Figure 2 details the calibration of the seasonal correction factors concomitantly to the free-parameters of the hydrologic model. Random initial values are used. Correction is applied to the HRW fields as prescribed by Equations (12) to (14). Corrected HRW fields are combined to observed precipitations and temperature in order to force the hydrologic model simulating streamflow. The multi-criteria objective function (Equation (10)) is computed from simulated and observed streamflow values. Calibration converges iteratively toward an optimal solution producing the final calibrated streamflow. Boundaries constraining optimized values of correction factors are here fixed at [−15%;+15%] for relative humidity and [0.75;1.25] for radiation and wind speed. Corrected relative humidity is post-processed to be bounded between 0 and 1.

3. Results

3.1. Meteorological Performance Values

Table 3 presents the meteorological performance values of CFSR, MERRA-2, ERA-Interim, and JRA-55 simulation of the humidity, radiation, and wind speed observations, while mean (M) and range (R) values synthetize the performance across all four reanalyses. Performance is expressed as KGE and its α, β and r components (Equation (11)) are evaluated from June to November between stations M1 to M5 and R1 and simulated data at the nearest grid points. All four reanalyses are more successful at simulating radiation than humidity and wind speed. Radiation performance values are mainly driven by their correlation and variance components. Humidity offers weaker correlations but good biases. Wind speed performance is less uniform in terms of bias and variance. It provides, however, relatively accurate correlations. Overall, HRW fields are quite comparable from one reanalysis to another. JRA-55 is better simulating humidity (KGEJRA,H = 0.70) and MERRA-2, wind speed (KGEMRA,W = 0.63). On the other hand, CFSR is less precise simulating radiation (KGECFS,R = 0.84).

3.2. Hydrologic Performance Values

Figure 3 presents 2008 (validation) hydrographs for the raw HRW fields at sites Q1 to Q6 (Figure 1) and for CFSR, MERRA-2, ERA-Interim, and JRA-55 reanalyses. Annual KGE performance ranges from 0.53 to 0.81. Hydrographs with performance value above 0.75 generally present a more accurate representation of the spring flood. Less performing hydrographs (KGE below 0.75) tend to fail in representing either synchronism, amplitude, or volume of the spring flood. Amplitude of high flows simulated from June to November are generally underestimated, except at site Q2 that fairs better.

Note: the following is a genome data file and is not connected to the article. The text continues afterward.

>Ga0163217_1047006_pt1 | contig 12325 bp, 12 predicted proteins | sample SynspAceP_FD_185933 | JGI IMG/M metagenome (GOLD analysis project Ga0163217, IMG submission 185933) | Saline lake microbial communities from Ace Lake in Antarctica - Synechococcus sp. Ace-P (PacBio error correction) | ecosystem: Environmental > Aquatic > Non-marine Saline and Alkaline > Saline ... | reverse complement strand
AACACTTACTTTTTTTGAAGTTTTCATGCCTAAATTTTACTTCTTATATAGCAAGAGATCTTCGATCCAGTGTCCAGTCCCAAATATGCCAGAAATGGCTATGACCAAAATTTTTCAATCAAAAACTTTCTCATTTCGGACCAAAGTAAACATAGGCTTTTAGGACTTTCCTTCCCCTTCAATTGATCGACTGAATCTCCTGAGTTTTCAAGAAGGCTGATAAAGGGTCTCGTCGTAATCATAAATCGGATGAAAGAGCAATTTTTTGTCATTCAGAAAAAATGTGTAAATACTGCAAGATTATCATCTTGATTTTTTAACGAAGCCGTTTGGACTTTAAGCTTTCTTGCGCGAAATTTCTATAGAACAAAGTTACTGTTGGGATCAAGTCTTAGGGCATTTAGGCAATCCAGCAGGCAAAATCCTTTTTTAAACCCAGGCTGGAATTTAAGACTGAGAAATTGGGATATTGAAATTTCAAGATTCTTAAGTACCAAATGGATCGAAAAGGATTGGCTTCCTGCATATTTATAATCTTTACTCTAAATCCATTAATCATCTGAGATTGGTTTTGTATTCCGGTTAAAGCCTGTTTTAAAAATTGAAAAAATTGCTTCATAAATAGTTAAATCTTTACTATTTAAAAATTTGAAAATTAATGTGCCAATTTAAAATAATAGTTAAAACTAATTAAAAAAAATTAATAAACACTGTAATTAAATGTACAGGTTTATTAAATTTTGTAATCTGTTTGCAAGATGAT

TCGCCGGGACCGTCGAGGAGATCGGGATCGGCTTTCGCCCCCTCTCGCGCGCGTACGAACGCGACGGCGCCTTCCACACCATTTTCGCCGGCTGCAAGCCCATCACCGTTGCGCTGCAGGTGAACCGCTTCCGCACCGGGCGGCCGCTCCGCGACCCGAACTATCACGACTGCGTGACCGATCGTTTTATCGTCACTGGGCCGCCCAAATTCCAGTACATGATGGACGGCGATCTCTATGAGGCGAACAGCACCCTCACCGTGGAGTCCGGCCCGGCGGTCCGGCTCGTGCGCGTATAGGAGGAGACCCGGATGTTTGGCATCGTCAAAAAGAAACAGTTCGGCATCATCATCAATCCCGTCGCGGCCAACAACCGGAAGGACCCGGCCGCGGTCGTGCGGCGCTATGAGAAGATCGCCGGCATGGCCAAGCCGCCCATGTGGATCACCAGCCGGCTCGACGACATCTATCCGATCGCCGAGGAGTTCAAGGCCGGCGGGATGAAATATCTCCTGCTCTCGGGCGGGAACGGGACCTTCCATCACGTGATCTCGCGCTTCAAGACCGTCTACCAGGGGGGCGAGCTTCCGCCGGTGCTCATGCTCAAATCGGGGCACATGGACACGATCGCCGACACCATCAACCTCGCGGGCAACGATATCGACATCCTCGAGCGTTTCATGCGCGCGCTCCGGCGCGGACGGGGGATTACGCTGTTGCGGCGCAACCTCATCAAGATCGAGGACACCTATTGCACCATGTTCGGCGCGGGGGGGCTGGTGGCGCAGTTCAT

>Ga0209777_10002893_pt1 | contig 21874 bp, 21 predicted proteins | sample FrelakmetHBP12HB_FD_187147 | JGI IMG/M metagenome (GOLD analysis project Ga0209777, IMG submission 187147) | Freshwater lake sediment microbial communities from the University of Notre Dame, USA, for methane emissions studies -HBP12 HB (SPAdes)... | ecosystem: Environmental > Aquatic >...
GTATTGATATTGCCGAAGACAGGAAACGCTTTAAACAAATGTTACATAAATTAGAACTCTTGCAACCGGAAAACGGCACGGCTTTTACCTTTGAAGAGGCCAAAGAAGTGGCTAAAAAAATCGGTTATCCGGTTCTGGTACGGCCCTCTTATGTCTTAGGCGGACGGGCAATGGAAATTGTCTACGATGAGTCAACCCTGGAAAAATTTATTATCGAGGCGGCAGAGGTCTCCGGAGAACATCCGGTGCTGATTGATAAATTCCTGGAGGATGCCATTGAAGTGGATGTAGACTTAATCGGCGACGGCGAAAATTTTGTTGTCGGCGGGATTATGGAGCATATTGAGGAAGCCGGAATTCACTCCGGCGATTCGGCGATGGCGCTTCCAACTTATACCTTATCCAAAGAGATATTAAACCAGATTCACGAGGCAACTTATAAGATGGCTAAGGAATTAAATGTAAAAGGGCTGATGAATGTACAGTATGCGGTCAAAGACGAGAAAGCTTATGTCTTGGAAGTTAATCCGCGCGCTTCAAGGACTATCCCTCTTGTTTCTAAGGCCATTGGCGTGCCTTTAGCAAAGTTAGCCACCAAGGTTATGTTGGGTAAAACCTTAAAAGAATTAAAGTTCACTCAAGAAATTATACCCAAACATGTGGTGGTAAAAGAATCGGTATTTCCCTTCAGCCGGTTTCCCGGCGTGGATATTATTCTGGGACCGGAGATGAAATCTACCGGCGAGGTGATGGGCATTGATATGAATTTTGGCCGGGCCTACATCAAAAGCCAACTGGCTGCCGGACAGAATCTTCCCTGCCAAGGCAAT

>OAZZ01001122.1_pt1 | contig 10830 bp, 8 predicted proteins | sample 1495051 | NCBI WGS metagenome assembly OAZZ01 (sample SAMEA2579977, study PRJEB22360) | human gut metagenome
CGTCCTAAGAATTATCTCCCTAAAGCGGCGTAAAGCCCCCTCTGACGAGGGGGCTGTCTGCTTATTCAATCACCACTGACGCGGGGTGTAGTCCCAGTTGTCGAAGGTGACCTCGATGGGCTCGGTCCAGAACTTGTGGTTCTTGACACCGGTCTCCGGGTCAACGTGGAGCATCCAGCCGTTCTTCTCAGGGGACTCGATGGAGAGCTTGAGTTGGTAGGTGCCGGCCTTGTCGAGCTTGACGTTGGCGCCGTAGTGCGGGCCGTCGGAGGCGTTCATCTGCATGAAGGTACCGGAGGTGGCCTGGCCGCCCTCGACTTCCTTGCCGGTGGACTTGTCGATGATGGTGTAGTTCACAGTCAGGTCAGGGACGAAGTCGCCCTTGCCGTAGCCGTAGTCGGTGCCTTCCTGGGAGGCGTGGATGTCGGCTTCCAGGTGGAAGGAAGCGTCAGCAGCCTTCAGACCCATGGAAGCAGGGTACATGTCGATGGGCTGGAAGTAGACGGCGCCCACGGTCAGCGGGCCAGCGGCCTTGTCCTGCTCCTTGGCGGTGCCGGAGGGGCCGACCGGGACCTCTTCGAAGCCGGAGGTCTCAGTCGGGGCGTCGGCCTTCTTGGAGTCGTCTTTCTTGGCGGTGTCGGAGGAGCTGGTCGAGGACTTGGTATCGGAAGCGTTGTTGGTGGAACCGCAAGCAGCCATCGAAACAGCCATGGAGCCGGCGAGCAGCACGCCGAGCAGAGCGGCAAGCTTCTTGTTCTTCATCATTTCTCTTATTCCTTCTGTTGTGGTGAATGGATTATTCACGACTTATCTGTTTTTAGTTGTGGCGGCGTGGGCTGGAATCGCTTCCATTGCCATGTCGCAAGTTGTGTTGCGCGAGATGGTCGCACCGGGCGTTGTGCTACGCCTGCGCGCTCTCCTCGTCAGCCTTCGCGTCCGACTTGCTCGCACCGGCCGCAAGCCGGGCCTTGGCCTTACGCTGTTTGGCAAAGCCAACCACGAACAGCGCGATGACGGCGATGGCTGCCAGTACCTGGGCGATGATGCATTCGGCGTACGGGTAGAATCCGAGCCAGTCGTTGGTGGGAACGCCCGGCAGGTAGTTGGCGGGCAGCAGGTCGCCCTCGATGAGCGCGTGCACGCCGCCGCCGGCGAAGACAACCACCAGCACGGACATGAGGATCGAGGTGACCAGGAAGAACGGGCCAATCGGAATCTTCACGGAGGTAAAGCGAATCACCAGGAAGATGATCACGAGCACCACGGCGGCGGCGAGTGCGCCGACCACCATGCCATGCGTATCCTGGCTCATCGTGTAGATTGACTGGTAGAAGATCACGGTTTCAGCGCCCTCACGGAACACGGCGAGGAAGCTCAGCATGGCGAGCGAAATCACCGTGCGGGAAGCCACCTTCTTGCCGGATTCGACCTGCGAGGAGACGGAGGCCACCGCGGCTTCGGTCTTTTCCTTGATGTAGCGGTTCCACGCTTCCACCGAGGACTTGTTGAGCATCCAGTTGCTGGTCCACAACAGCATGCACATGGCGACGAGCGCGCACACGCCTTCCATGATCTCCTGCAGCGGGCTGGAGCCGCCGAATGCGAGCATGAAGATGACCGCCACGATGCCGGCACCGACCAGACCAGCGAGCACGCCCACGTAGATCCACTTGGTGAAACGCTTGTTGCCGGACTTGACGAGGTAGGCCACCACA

Figure 4 compares the performance ranges of the hydrologic model forced respectively with raw and corrected HRW fields. Performance is assessed through (validation) KGE values and related α, β and r components (Equation (11)) from December to May (DJFMAM) and from June to November (JJASON). Performance is assessed independently for all 24 combinations between six watersheds (Figure 1) and four reanalyses (Section 2.2). Distribution median values (M) are compared using the Wilcoxon rank-sum test [39] (significance level of 0.05) used by many authors to compare relative performance of hydrologic modeling approaches [8,40,41]. The corrected HRW presents a significant improvement in term of bias from June to November ( M JJASON β ,   raw = 1.14, M JJASON β , cor = 1.06, p = 0.044). This improvement does not translate, however, into a significant increase in performance, the variance component being (not significantly) degraded. From December to May, corrected HRW fields do not affect significantly the hydrologic performance except for an outlying case ( KGE DJFMAM = 0.22). The latter (ERA-Interim) is affected by a degradation of the correlation component. For all other cases and for DJFMAM and JJASON period, the correlation component is not significantly affected by the correction of the HRW fields. Figure 4 also presents raw and corrected hydrologic performance values ventilated for each reanalysis (n = 6). Results are compared to the Hamon ET0 formulation ( M DJFMAM KGE , Ham = 0.87 and M JJASON KGE , Ham = 0.66) which also presents an outlying case ( KGE DJFMAM = 0.45). Even if it varies from one reanalysis to another, hydrologic performance values for the Penman-Montheith formulation can be considered equivalent to the Hamon formulation according to the Wilcoxson test.